PC Thanksgiving

Discussion in 'Kindergarten' started by bethany1120, Nov 11, 2007.

  1. bethany1120

    bethany1120 Companion

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    Nov 11, 2007

    What are your thoughts on teaching kids about Thanksgiving? I always try to use Native Americans rather than indians with my kids, and last year I barely even did any activities with Native American themes around Thanksgiving, just because I didn't want any backlash that I was teaching things not PC.

    There are a ton of cute "indian" lessons (especially from littlegiraffes.com my favorite website!) But I'm not sure what is ok to use and what isn't.

    What are your thoughts on this?
     
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  3. RainStorm

    RainStorm Phenom

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    Nov 11, 2007

    The Thanksgiving holiday season is a time when American Indian history and culture are frequently discussed in the schools. Unfortunately, the information and materials available to teachers are often incomplete or stereotyped in their presentation. For example, some commercially- produced bulletin board posters depict Plains-style Indians with feather warbonnets, tipis in the background, and horses tied nearby, sitting down to dinner with the Pilgrims. While these images are popular, they do not accurately represent the unique culture of the New England Indian tribes, whose lifestyle was quite different than that of the Plains Indian stereotype.

    HOW TO AVOID OLD STEREOTYPES

    If you enact the story of the first thanksgiving as a pageant, drama, or art project in your classroom, here are some things to consider:

    * Indians should wear appropriate clothing. NO WARBONNETS! A blanket draped over one shoulder is accurate for a simple outfit. The Indians at the first thanksgiving did not wear headbands, or headbands with feathers. A few of the Indian men had a single feather in the back of their hair. Most of the men and women in the Wampanoag tribe wore a single braid. They did not wear double braids (sometimes called pigtails.)

    *The word “squaw” is considered offensive. The word has a negative and derogatory origin. (If you don't know what the word actually means, please feel free to ask me privately.) Just as you wouldn't use the "n" word to describe someone of African American heritage, please do not use the "s" word to describe Native American women. When in doubt, simply use the term "women."

    *Some tribes consider the term “braves” as offensive. Others do not. The term “warrior” is considered offensive by some because of its inaccuracy – not all men were fighters: many were hunters, farmers, craftsmen, healers, and spiritualists. In some tribes, a small number of women were “warriors.” When in doubt, simply use the term "men."

    * Many believe that Squanto (Tisquantum) and Samoset spoke excellent English. Other Indians would have said things in the Algonkian language. Algonkians of this area are noted for their formal speaking style. Their speaking would not have sounded like grunts. It was smooth and melodic.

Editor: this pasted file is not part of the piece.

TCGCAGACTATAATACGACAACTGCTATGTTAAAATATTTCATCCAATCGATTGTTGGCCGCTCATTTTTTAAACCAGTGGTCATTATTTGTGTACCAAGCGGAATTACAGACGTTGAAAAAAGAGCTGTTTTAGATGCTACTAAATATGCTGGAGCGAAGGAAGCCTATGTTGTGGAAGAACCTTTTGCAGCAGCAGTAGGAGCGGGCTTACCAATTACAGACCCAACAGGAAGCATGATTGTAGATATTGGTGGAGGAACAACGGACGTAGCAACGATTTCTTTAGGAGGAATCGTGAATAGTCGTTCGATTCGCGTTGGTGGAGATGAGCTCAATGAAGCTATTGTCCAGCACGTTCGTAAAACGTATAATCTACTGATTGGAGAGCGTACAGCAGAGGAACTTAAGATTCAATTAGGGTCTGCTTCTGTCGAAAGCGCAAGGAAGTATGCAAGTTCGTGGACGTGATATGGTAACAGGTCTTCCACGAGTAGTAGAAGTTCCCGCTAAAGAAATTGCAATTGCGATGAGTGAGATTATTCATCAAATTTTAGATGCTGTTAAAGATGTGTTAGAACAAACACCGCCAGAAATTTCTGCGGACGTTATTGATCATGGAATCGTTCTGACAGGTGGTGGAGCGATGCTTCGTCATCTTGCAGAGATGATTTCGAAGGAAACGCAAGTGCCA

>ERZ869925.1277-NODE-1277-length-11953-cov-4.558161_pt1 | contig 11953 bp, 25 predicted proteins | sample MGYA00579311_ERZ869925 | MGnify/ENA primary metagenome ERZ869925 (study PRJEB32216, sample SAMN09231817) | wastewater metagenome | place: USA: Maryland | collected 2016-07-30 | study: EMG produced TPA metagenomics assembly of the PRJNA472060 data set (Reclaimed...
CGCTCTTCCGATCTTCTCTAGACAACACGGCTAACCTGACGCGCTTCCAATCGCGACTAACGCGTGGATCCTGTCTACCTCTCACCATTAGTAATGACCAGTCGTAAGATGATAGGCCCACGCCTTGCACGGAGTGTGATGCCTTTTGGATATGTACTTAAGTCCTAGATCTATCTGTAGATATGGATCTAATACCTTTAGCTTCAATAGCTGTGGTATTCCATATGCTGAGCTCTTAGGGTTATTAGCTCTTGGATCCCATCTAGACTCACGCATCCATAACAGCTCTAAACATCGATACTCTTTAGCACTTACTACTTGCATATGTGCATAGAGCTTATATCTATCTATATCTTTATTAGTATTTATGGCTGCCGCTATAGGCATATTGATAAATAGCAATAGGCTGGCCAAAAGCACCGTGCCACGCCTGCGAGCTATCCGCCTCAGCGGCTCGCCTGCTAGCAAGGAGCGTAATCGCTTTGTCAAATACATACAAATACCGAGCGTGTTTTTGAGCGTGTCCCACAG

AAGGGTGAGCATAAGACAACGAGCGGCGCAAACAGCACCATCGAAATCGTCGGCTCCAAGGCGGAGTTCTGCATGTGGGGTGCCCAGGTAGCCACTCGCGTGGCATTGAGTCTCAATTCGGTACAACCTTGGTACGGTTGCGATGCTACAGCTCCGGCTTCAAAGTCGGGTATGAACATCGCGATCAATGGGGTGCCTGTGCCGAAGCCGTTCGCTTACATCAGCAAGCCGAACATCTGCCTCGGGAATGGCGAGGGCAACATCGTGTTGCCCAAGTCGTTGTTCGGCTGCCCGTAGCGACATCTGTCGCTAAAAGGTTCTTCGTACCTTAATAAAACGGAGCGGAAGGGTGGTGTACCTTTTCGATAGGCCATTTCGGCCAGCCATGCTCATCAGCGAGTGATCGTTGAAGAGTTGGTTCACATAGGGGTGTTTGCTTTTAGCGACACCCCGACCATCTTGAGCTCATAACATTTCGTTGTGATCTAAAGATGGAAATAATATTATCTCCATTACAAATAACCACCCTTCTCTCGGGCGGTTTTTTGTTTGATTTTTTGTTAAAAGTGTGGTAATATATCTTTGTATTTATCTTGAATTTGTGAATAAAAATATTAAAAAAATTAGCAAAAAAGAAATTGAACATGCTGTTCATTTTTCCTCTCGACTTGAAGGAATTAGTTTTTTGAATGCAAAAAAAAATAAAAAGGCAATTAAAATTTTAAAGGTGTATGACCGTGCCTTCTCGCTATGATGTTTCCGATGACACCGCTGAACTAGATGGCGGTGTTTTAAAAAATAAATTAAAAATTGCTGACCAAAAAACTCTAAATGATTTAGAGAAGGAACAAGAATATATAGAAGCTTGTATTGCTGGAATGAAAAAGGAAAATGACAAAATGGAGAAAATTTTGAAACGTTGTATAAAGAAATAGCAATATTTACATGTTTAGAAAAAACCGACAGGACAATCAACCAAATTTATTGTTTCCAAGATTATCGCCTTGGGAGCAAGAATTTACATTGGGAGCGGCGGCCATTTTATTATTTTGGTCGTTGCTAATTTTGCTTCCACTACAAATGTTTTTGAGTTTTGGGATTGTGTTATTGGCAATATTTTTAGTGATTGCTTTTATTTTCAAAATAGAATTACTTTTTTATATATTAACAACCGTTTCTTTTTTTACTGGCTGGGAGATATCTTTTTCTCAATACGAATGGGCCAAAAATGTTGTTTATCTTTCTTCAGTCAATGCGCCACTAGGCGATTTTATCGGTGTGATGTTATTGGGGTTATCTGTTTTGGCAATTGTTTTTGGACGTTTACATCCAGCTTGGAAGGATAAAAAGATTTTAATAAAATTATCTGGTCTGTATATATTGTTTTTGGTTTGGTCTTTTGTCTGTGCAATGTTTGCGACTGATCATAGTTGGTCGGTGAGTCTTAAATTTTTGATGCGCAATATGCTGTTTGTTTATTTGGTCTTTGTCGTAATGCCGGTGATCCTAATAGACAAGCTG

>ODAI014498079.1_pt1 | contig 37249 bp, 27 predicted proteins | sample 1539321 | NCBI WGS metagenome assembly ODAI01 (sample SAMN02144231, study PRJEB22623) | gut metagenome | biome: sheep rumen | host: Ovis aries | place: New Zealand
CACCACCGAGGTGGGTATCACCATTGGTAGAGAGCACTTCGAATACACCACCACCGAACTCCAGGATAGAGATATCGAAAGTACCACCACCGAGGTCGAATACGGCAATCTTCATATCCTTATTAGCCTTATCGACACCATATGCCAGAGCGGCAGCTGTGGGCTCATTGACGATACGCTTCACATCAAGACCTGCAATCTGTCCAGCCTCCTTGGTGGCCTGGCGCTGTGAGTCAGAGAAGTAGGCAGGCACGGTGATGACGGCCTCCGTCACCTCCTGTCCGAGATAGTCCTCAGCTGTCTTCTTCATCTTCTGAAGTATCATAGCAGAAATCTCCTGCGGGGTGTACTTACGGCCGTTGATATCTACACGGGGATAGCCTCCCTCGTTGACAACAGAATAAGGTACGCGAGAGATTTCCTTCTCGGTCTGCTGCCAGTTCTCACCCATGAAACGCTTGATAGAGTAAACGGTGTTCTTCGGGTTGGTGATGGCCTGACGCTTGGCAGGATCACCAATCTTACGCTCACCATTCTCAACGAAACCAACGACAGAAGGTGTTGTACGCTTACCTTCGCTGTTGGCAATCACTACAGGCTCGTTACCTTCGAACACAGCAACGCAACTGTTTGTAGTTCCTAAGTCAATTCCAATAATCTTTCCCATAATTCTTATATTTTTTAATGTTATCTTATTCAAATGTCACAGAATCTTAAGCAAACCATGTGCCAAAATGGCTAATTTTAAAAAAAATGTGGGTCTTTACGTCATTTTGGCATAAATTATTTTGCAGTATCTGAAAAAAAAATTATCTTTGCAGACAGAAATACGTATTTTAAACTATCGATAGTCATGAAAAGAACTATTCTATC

* Indians in the Woodlands area did not have tipis (teepees) or horses, so these should not be part of any scenery, backdrop, or decoration regarding the First Thanksgiving. The Wampanoag Indians lived in wigwams, which are very different from tipis. Neither the Pilgrims nor Wampanoag Indians had any horses during the first thanksgiving feast.

    *The Indians were confused by the custom of sitting at a table to eat. They were accustomed to sitting on mats on the ground. They did sit at the table during the first thanksgiving feast. However, the Pilgrim women did not sit at the table. Only the Pilgrim men sat with the Indian men and women. (Some historians do not believe any Wampanoag women actually attended. Others believe they did.) As was their custom, Pilgrim women did not sit down to eat until AFTER all of the men had eaten and left the table.

    * Authentic foods from the First Thanksgiving include:
    -- corn soup
    -- succotash
    -- white fish
    -- red meat (deer)
    -- various fowl (turkey, partridge, duck)
    -- berries (including whole cranberries) (but not sweetend cranberry sauce)
    -- maple sugar candies
    -- corn starch candy (believe it or not, candy corn is almost authentic except for the colored dyes)
    -- watercress
    -- any kind of bean (red, black, green, pinto)
    -- squash
    -- corn (in the form of corn meal or corn pone)
    -- a type of sweet potato (but not sweet potato pie) [the presence of sweet potatoes is debated by various historians]
    -- pumpkin (but not pumpkin pie)

    *The Indians actually provided most of the food for the first thanksgiving feast. The Pilgrims invited the Wampanoag chief, Squanto, and Samoset, and “their families,” to join them for the feast. The Pilgrims had no understanding of how large Wampanoag families were. The Pilgrims expected around 10-15 Indian guests. Imagine their surprise when over 90 guests showed up. The Wampanoag chief saw there wasn’t enough food, and sent his family back to the Wampanoag village to bring more food.

    *While turkey and duck were served, the main food at the first thanksgiving feast was deer and succotash.

    *The piligrams did not, at this time, have ovens. Food was cooked over an open fire.


    I hope this information will help.
     
  4. monsieurteacher

    monsieurteacher Aficionado

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    Nov 11, 2007

    Why would Native American themes be bad? I agree, the Indian thing bugs me to no end, but Native American is the politically correct term, they are a culture that exists in the United States, why not discuss them? Just like you would discuss black history in February?
     
  5. RainStorm

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    Nov 11, 2007

    Actually, despite the wave of political correctness in the 1990s, during which "Native American" was often trumpeted as a more sensitive phrase, American Indians remain split on which term is preferable. More prefer to be called American Indians than Native Americans.